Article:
Neoverse Roadmap Helps Explain Why Nvidia Wants Arm

(Image credit: ARM)

Nvidia recently announced its planned ARM acquisition in a blockbuster $40 billion deal, and Nvidia CEO Jensen Huang's key messages include his belief in the future of ARM's data center architectures. Aside from leveraging the licensing model to broaden GeForce's penetration, Huang also says that Nvidia plans to accelerate the ARM's CPU roadmap to deliver a faster cadence of innovation to licensees, and he even left the door open for Nvidia-branded ARM CPUs, both of which could mark a fundamental shift in the balance of power in the data center. 

Today, we can see why Huang is so bullish on ARM's future data center prospects. ARM's unveiled its new V1 "Zeus" server core, touting up to a 50% gain in IPC over the current N1 core and the adoption of scalable vector extensions and HBM2e, signaling that the Neoverse platform is moving ahead at breakneck speed on the performance side of the equation. We certainly don't typically see these types of generational leaps on the x86 side of the market. 

ARM also unveiled its N2 platform, which is designed to pack the most cores into a limited TDP as possible while still improving IPC by 40%, showing that the company has options for scalability, too. The combination of up to 128 cores, HBM3, and the vastly improved single-threaded performance bodes well for high-performance scale-out implementations. 

ARM also unveiled the broader strokes of its plans for next-gen coherent chiplet-based designs and heterogenous compute solutions that leverage industry standard protocols, showing that it also has its eyes further on the horizon and plans to match the leading-edge tech we see in AMD and Intel's x86 chips.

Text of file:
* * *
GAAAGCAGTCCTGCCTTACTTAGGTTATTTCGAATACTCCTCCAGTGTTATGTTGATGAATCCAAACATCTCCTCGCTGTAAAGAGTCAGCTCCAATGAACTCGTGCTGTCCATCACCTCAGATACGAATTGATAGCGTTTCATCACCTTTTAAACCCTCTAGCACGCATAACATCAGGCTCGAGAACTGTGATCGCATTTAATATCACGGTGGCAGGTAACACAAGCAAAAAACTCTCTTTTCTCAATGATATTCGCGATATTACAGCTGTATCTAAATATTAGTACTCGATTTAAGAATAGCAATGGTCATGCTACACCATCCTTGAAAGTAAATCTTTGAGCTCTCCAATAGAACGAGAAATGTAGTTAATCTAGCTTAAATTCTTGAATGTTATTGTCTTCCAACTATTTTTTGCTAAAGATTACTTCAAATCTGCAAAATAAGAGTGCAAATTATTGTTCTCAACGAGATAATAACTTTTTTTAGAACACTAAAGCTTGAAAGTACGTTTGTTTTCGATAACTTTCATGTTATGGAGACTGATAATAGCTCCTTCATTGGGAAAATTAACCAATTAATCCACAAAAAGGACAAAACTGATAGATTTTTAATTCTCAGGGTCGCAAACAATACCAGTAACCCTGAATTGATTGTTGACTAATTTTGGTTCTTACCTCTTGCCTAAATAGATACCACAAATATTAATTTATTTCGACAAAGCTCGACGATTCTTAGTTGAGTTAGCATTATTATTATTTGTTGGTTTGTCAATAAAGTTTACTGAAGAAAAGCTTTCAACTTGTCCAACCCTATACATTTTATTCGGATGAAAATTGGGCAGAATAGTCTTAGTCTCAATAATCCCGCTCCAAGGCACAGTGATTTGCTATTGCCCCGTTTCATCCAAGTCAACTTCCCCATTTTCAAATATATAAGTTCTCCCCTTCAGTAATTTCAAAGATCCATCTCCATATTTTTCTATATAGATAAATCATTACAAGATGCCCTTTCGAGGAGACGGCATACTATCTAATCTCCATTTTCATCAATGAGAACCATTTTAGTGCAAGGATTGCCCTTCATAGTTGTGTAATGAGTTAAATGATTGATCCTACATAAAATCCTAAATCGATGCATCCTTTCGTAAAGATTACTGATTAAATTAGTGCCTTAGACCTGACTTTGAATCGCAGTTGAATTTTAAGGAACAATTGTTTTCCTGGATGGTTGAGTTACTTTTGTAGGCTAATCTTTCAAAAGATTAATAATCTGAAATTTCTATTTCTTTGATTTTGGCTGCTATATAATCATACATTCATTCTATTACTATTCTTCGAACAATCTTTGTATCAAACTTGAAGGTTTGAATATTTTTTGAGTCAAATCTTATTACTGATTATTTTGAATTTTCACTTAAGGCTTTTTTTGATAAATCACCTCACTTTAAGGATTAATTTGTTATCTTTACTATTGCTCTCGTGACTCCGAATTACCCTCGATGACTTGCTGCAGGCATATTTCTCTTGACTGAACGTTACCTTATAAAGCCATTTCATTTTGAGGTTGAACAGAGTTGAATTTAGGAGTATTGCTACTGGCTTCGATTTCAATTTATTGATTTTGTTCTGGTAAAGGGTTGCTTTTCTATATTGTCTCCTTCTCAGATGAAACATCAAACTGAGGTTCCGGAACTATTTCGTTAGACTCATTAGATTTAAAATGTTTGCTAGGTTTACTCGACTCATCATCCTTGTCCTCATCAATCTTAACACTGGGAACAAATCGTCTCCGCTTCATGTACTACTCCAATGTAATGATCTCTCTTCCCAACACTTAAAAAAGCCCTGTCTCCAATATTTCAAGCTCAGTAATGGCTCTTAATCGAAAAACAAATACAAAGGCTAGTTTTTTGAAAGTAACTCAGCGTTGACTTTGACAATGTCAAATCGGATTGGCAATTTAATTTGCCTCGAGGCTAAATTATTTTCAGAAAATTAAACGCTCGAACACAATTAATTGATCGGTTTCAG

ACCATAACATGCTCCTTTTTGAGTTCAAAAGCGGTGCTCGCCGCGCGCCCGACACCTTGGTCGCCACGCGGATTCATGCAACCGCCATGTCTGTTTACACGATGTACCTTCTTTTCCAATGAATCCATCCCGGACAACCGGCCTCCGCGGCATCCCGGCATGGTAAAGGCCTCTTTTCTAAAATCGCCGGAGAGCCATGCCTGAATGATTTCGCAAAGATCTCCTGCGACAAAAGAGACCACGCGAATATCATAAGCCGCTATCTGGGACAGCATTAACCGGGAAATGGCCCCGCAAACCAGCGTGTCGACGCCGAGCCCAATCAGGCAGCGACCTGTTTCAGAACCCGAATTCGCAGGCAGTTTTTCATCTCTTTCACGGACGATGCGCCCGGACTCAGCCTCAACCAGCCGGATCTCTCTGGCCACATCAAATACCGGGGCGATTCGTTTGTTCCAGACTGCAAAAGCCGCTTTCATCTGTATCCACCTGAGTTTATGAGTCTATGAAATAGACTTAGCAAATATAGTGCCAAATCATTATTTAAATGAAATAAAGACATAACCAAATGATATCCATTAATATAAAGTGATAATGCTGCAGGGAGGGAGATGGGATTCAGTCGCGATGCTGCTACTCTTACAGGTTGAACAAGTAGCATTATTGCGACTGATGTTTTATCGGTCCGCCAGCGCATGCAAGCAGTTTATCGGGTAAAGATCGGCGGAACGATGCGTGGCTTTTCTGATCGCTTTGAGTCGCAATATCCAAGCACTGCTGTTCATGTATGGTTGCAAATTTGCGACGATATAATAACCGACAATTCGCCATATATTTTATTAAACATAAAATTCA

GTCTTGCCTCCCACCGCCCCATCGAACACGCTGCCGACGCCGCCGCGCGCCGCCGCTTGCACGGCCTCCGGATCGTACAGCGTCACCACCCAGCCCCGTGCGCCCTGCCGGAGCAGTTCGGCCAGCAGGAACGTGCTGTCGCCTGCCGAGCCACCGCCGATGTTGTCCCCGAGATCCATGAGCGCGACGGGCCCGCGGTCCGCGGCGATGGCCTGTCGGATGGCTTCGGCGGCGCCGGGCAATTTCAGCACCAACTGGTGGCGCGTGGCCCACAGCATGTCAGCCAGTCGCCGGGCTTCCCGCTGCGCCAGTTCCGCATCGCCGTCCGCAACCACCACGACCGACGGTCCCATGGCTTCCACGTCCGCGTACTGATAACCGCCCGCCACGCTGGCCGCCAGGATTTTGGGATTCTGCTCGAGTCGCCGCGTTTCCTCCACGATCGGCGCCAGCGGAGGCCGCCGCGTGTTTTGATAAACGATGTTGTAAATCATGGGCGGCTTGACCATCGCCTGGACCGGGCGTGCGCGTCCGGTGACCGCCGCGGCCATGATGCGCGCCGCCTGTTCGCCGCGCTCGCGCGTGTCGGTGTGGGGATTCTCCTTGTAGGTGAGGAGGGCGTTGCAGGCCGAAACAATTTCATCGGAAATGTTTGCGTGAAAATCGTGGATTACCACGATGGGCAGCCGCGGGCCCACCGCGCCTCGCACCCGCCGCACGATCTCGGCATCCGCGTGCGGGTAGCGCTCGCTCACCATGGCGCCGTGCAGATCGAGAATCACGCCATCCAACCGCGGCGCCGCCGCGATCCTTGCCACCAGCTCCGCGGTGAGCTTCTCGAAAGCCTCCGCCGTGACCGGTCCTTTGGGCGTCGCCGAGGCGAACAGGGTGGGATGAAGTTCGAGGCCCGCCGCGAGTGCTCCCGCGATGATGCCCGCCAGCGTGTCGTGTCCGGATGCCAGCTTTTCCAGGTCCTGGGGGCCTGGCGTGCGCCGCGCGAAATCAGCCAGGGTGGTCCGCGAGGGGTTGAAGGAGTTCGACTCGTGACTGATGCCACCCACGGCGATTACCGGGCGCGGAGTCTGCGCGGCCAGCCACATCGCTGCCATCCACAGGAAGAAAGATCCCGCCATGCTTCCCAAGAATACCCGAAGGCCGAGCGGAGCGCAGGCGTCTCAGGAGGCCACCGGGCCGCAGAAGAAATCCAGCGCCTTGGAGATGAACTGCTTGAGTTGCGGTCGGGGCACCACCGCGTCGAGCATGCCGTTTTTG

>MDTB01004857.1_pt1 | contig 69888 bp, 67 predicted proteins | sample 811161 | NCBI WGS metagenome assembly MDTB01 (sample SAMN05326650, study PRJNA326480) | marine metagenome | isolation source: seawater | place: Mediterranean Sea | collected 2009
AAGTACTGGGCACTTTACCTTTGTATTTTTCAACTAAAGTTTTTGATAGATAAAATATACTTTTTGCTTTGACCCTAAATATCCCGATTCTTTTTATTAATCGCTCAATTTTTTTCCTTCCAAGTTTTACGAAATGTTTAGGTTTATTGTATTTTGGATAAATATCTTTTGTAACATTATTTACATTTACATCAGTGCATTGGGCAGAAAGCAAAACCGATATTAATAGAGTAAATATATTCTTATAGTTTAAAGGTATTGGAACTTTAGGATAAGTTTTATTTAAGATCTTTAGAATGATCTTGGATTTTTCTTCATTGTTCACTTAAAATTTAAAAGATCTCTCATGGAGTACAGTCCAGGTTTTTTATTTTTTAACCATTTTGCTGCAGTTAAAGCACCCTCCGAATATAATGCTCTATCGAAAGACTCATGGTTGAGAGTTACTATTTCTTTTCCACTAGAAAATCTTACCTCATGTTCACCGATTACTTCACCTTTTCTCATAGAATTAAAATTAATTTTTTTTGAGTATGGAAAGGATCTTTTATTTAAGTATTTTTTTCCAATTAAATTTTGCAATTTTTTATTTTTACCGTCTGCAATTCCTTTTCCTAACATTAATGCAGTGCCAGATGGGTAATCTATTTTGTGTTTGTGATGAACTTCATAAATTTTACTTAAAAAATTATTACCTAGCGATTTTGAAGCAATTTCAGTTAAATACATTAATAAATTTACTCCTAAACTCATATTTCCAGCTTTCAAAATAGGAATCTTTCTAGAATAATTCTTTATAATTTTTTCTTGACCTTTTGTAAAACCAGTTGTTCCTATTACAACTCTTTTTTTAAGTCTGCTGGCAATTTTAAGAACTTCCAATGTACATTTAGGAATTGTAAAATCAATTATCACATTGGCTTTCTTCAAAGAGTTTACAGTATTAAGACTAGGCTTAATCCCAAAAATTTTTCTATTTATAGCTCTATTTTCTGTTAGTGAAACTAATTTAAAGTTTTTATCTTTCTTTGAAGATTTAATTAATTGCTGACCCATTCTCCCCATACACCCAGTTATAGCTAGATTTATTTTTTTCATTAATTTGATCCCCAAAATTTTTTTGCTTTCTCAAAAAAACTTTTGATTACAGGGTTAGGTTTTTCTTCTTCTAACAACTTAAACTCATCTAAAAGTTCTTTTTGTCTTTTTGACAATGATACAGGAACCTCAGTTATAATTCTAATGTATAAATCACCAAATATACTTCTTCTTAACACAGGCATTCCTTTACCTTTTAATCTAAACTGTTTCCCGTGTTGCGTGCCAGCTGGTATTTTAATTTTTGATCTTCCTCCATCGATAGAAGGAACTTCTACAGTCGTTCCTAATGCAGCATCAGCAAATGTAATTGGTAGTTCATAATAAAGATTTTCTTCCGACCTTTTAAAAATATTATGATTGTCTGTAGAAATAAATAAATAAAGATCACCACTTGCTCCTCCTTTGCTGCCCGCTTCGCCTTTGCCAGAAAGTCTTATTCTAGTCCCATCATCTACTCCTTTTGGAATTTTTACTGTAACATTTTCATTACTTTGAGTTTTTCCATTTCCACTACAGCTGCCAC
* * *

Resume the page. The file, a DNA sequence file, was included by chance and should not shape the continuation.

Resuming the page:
The two new designs bring in support for both 7nm and 5nm designs, PCIe 5.0, DDR5, and HBM2E/HBM3, all of which represents the bleeding edge of data center tech.  

In light of the success of ARM's Neoverse platform, which has already achieved monumental feats over the last two years, ARM's roadmap vision, which stretches to 2021 in its public form, looks particularly threatening to the x86 data center duopoly of Intel and AMD. Not to mention that ARM's roadmap positions it for continued gen-on-gen performance gains that will soon outstrip x86 architectures.

Nvidia intends to further accelerate the already-impressive ARM roadmap when (and if) all goes to plan, taking the reins in ~2022. That would help enable the Neoverse platform to upset the industry in a shorter period of time. 

Snapping Nvidia's IP into the ARM portfolio would enable new possibilities for both companies, such as tighter integration for Nvidia GPUs and networking with the ARM architecture. Nvidia's graphics and DPU IP could also serve as high-performance chiplets (possibly even in APU-style implementations) that would tie in well with ARM's chiplet-based ambitions. 

ARM Neoverse Roadmap

Like most semiconductor vendors, ARM designs its chips to meet specific power, performance and area targets (PPA), with adjustments on these axes defining the end solution. As such, each of ARM's three platforms is tuned for specific objectives:

  • N-Series: Optimized for performance-per-power (watt) and performance-per-area
  • E-Series: Optimized for power and area - efficiency-focused at the cost of performance
  • V-Series: Optimize for maximum performance, at the cost of power and area

ARM's three-prong approach targets scale-out (N-Series), edge-type devices (E-Series), and scale-out high performance compute, high-performance cloud, and machine learning (V-Series).